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What were the key events that led to growing colonial support for independence?

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  • The Sugar Act of 1764. This was the first attempt by the British to raise finance from the colonists to pay for their own defense. To that end, the British imposed a levy on exports of iron, lumber, and other goods. The measures were deeply unpopular with American colonists as they made it more expensive for merchants to engage in foreign trade.
  • The Stamp Act of 1765. Under the terms of the legislation, a tax was placed on all legal documents, newspapers, and pamphlets printed on watermarked or stamped paper. As with the Sugar Act, the stated purpose was to raise revenue to help defray some of the costs of the colonies' defense. But the colonists themselves were unhappy with the Stamp Act, seeing it as an attack on free speech, as disseminated through ideas and opinions in countless books, pamphlets, and newspapers.
  • The Townsend Revenue Acts of 1767. Named after the British Chancellor of the Exchequer this particular piece of legislation imposed duties on tea, glass, paper, and paint to help pay for administering the colonies. The duties were widely hated and colonial assemblies convened to condemn taxation without political representation in the British Parliament.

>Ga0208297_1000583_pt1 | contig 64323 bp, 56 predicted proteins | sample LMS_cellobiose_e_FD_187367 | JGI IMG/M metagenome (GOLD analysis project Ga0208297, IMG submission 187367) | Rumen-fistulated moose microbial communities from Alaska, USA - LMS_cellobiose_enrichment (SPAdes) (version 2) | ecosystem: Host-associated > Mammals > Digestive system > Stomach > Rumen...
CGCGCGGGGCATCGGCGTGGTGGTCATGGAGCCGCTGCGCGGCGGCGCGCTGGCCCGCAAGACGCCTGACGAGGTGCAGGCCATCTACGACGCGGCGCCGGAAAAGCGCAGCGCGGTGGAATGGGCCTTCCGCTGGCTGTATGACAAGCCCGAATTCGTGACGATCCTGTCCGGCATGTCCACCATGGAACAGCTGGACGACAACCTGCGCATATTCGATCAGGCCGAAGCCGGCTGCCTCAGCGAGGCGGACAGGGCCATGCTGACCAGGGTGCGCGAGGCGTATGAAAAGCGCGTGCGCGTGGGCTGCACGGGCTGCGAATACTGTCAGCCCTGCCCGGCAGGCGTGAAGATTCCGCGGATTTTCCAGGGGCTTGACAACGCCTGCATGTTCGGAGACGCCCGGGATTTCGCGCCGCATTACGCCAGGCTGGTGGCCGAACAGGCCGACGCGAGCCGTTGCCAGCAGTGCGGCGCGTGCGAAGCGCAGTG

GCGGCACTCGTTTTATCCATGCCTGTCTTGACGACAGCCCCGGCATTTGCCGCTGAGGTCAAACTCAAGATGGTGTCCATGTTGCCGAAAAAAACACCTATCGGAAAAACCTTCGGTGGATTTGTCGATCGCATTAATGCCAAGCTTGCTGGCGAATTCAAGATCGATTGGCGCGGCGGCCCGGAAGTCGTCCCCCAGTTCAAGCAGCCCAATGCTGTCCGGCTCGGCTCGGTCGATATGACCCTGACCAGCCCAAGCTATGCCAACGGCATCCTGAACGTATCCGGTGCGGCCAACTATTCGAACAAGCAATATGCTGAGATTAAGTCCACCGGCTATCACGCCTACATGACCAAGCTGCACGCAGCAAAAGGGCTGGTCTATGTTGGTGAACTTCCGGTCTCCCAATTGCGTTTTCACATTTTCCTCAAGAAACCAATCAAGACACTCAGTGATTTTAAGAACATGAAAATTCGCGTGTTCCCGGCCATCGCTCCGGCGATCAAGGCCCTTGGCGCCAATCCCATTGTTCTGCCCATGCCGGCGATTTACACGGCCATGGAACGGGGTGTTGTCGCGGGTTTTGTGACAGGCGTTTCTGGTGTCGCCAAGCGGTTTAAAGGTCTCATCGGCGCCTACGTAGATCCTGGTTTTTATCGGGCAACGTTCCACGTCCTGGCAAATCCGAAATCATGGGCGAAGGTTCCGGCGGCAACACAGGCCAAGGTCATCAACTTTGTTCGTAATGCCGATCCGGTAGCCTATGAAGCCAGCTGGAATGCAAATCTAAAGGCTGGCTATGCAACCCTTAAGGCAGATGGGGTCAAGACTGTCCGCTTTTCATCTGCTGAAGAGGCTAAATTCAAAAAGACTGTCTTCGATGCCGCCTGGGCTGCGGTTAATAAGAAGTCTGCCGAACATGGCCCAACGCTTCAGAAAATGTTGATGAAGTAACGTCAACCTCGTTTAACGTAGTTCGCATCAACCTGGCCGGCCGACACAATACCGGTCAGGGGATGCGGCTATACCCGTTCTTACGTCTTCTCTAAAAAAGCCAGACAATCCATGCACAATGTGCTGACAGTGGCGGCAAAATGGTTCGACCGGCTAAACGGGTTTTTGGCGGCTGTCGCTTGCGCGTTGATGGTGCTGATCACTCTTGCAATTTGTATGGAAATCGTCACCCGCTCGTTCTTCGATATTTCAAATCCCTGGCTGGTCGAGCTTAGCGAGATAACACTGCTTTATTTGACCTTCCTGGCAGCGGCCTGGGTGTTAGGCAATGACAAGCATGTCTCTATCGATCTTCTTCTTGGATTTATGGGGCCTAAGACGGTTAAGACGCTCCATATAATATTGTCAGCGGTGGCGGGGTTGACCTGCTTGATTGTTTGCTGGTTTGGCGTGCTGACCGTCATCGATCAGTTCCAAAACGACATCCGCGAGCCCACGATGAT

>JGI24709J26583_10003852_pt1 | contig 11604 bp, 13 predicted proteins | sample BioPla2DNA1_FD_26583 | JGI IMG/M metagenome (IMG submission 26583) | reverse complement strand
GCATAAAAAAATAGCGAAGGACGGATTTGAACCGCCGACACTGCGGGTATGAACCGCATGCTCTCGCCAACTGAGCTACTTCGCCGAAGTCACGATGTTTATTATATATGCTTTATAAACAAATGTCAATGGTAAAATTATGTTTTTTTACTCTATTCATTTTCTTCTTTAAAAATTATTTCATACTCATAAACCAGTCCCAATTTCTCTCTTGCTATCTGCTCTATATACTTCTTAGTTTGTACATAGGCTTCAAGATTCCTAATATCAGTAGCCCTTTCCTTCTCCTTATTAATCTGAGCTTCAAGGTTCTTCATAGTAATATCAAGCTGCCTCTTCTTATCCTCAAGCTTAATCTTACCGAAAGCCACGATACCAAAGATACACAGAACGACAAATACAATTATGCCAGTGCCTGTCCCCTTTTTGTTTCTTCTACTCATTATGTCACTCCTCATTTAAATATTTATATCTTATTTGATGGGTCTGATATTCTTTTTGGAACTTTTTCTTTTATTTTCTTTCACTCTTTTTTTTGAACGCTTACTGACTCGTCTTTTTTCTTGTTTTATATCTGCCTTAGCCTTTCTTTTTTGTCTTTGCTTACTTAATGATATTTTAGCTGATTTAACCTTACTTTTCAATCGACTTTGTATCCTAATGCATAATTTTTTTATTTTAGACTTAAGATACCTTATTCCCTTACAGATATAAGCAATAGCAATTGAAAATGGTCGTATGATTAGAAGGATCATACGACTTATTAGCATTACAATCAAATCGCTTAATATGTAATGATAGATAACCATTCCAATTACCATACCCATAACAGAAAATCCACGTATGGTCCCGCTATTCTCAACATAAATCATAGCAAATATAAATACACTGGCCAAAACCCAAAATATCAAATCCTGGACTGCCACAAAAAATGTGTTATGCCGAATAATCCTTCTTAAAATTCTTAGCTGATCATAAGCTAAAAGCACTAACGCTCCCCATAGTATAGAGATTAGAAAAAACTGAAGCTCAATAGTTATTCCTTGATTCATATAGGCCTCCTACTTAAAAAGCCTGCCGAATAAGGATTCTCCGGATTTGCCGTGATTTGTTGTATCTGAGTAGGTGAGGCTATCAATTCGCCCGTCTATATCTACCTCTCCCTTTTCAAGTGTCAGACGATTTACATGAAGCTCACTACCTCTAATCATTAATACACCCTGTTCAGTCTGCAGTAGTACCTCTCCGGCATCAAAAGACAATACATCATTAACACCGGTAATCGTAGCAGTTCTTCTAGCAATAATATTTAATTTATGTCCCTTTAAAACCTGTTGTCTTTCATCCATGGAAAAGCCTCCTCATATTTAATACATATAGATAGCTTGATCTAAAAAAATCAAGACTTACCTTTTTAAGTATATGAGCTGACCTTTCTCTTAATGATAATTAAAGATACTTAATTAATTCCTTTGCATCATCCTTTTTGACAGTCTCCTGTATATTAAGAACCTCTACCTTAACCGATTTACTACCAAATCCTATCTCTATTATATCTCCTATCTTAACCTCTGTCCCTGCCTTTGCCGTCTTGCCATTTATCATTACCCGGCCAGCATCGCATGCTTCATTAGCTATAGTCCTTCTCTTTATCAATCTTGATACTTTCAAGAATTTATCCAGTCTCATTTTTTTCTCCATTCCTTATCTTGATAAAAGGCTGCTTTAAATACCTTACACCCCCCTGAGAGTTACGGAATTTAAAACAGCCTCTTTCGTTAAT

• The arrival of British troops in 1768. This was seen by many American colonists as a provocative measure. Although the British government claimed to have sent troops to quell civil disturbances, opponents countered that this was more to do with suppressing popular dissent than with restoring order to the colonies.
  • The Boston Massacre of 1770. Simmering resentment over the stationing of British troops on American soil boiled over into a skirmish between a mob of citizens and a group of soldiers guarding the court house in Boston. Five civilians were killed after the soldiers fired into the crowd.
  • Last, but not least, the Boston Tea Party of 1773. Angered by the passing of the Tea Act, which exempted East India Company tea from import duties, a group of American patriots, disguised as Mohawk Indians, dumped £9,000 worth of East India Company tea into Boston Harbor.

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